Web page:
Most recently, the referring friend would become eligible for a set of characteristically outlandish prizes, from launching a chosen photo into deep space orbit to a VIP invite to one of the company’s flashy unveiling events, depending on how many qualifying referrals were made. Tesla’s oft-chatty chief executive characteristically announced the news in a tweet.
The Tesla customer referral program will end on Feb 1. If you want to refer a friend to buy a Tesla & give them 6 months of free Supercharging, please do so before then.
— Elon Musk (@elonmusk) January 17, 2019
The referral program was a clever choice by a company with such intense loyalty, putting many Tesla acolytes to work by turning them into semi-compensated brand ambassadors. Unfortunately for them, it wasn’t sustainable.
In follow-up tweets, Musk added more insight to the decision to end the program, noting that the whole thing was “adding too much cost to the cars, especially Model 3.” He further clarified that the program wasn’t being replaced by something new. Instead, “the whole referral incentive system will end.”
Tesla owners will have until the end of the month to hustle for existing incentives. Tesla orders must be placed before February 1 to be eligible. How hard can it be to talk your acquaintances into impulse-buying a high-end all-electric status symbol within a month’s time?
Tesla unveils first home charging station that can be plugged into a wall outlet
2018 wasn’t all bad. It turned out to be a record year for venture capital firms investing in cybersecurity companies.
According to new data out by Strategic Cyber Ventures, a cybersecurity-focused investment firm with a portfolio of four cybersecurity companies, more than $5.3 billion was funneled into companies focused on protecting networks, systems and data across the world, despite fewer deals done during the year.
That’s up from 20 percent — $4.4 billion — from 2017, and up from close to double on 2016.
Part of the reason was several “mega” funding rounds, according to the company. Last year saw some of the big eight companies getting bigger, amassing a total of $1.3 billion in funding last year. That includes Tanium’s combined $375 million investment, Anchorfree’s $295 million and CrowdStrike’s $200 million.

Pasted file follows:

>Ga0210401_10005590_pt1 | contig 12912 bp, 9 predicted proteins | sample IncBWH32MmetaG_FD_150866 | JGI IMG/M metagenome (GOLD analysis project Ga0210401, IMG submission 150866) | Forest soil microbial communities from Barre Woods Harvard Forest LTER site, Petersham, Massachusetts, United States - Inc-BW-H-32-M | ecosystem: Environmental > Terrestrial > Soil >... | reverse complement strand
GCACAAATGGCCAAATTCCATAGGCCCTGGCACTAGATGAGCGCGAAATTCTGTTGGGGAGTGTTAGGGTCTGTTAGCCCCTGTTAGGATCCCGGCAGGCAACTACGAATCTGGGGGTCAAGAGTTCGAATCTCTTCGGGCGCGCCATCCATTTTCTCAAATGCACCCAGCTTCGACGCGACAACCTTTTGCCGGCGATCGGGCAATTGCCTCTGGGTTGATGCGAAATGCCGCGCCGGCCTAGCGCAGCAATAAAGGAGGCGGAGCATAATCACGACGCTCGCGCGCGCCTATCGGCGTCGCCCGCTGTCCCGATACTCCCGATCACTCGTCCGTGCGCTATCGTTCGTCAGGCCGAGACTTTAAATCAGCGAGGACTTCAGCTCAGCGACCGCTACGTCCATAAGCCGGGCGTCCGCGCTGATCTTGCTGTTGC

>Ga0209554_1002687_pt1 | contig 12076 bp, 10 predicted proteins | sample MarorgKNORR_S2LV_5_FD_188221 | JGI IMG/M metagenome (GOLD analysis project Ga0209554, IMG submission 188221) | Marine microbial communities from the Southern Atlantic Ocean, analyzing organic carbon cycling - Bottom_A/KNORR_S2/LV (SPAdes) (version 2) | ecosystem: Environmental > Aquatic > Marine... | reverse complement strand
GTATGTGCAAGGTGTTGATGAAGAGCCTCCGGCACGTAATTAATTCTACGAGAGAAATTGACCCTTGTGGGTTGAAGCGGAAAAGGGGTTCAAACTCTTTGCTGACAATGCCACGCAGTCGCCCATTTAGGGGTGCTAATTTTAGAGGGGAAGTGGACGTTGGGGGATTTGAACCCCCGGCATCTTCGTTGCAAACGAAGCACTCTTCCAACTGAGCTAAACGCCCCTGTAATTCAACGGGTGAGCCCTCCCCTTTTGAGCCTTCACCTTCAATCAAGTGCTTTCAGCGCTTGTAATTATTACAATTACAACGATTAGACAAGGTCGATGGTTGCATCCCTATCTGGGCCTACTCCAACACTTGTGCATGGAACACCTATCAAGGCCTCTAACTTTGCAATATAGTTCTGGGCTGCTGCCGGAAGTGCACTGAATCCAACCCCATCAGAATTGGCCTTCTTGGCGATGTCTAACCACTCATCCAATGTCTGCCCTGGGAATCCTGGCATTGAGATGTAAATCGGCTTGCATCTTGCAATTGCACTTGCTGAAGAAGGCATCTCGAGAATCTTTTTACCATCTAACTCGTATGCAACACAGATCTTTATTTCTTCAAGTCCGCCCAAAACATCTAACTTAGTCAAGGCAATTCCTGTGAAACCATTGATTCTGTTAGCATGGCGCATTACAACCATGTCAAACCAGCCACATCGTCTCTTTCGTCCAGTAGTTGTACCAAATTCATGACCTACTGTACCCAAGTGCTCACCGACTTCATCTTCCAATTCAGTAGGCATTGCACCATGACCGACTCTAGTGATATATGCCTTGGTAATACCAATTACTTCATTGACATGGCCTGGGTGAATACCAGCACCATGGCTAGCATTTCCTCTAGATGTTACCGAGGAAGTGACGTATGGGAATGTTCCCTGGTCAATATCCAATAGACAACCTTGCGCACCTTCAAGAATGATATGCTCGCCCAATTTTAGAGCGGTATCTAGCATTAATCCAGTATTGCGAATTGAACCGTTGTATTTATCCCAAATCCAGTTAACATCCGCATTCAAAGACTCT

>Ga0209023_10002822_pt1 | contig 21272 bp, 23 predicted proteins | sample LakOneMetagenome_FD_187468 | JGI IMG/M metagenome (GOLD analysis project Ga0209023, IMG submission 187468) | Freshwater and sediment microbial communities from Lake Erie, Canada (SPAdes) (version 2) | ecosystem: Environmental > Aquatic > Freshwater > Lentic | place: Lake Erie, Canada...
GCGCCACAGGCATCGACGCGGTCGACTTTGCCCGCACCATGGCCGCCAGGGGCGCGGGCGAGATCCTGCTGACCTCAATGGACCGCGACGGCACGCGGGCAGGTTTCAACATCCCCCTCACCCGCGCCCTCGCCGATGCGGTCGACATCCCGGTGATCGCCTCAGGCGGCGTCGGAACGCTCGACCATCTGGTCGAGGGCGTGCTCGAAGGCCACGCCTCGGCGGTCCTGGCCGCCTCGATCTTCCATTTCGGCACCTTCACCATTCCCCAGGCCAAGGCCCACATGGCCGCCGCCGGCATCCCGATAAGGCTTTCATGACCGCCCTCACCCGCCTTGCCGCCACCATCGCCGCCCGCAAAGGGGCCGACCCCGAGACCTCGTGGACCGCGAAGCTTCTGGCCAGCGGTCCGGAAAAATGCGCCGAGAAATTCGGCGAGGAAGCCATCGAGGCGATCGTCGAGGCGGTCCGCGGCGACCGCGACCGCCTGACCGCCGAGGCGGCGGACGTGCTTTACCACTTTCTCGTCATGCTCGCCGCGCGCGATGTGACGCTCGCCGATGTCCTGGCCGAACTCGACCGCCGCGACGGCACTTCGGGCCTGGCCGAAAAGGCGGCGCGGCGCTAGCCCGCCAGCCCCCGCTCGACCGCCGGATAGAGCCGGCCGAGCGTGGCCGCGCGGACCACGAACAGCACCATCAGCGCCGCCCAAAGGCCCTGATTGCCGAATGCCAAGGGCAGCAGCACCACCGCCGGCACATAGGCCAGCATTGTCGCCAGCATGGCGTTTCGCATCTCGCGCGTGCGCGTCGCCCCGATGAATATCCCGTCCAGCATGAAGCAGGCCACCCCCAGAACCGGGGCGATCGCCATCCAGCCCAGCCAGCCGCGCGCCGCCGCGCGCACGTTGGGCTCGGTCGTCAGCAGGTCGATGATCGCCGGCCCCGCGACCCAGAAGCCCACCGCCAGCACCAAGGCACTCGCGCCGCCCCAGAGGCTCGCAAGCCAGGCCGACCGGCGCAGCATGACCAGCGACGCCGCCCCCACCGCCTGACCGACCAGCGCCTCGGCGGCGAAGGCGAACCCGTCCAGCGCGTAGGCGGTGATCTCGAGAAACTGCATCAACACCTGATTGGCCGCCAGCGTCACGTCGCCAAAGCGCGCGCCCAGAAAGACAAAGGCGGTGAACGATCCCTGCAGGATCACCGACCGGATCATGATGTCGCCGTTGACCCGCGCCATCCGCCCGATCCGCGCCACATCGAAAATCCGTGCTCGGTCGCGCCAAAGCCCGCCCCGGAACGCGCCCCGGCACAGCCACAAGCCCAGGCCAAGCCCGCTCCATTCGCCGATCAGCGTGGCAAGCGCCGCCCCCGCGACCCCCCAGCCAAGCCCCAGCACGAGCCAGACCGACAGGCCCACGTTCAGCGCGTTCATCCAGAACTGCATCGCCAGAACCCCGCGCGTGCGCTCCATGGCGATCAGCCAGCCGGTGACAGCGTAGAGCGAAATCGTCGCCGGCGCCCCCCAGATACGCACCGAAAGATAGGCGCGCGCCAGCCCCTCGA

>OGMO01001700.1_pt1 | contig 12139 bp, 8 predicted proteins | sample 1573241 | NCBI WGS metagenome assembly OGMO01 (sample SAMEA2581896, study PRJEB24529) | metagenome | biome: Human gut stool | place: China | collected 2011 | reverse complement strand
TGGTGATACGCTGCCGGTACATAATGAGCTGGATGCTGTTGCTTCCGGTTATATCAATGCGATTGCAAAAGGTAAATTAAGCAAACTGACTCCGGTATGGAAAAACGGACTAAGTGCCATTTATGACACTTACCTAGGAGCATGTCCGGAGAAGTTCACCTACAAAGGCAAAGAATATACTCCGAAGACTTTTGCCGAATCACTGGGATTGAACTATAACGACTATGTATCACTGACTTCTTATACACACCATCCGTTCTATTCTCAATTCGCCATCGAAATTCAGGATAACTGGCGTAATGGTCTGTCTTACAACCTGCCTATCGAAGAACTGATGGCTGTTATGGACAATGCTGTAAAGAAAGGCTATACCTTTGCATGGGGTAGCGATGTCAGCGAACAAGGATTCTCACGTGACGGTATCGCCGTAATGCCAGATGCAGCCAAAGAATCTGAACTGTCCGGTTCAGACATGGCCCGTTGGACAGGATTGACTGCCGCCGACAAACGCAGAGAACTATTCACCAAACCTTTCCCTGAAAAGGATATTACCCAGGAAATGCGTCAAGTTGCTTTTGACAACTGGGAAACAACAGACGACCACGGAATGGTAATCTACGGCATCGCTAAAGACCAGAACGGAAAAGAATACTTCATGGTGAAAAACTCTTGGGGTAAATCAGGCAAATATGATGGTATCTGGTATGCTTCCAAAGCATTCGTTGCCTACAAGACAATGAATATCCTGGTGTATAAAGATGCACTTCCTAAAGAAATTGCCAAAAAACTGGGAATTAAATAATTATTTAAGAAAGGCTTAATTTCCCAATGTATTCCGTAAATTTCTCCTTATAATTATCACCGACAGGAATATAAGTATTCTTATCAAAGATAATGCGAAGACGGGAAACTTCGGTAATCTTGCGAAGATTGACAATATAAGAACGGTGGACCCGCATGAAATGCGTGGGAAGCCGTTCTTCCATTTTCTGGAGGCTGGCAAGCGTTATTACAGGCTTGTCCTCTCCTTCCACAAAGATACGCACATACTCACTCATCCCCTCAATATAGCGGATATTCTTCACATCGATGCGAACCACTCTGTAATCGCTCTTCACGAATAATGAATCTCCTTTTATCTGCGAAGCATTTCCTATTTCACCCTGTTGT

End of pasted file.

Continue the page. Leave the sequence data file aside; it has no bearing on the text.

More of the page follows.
According to the report, North America leads the rest of the world with $4 billion in VC funding, with Europe and Asia neck-and-neck at around $550 million each, but growing year-over-year.
In fact, according to the data, California — where many of the big companies have their headquarters — accounts for nearly half of all VC funding in cybersecurity in 2018. By comparison, only about $300 million went to the “government” region — including Maryland, Virginia and Washington, DC, where many government-backed or focused companies are located.
“As DC residents, we have to think there is more the city could do to entice cybersecurity companies to establish their headquarters in the city,” the firm said. Virtru, an email encryption and data privacy firm, drove the only funding of cybersecurity investment in Washington, DC last year, they added.
“We’ve seen this trend in the broader tech ecosystem as well, with many, large international funds and investment outside of the U.S.,” the firm said. “Simply put, amazing and valuable technology companies are being created outside of the U.S.”
Looking ahead, Tanium and CrowdStrike are highly anticipated to IPO this year — so long as the markets hold stable.
“It’s still unclear what the public equity markets have in store in 2019,” the firm said. “A few weeks in and we’re already experiencing a government shutdown, trade wars with China, and expected slow down in global economic growth.”
“However, only time will tell what 2019 has in store,” the firm concluded.
Cybersecurity 101: Five simple security guides for protecting your privacy